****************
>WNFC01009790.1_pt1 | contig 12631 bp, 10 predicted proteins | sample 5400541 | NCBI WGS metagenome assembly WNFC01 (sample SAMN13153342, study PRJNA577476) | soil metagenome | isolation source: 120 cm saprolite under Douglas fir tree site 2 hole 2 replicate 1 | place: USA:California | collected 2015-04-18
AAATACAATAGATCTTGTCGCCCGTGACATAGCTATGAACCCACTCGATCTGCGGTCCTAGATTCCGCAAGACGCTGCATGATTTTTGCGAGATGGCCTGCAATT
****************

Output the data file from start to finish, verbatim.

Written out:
>WNFC01009790.1_pt1 | contig 12631 bp, 10 predicted proteins | sample 5400541 | NCBI WGS metagenome assembly WNFC01 (sample SAMN13153342, study PRJNA577476) | soil metagenome | isolation source: 120 cm saprolite under Douglas fir tree site 2 hole 2 replicate 1 | place: USA:California | collected 2015-04-18
AAATACAATAGATCTTGTCGCCCGTGACATAGCTATGAACCCACTCGATCTGCGGTCCTAGATTCCGCAAGACGCTGCATGATTTTTGCGAGATGGCCTGCAATT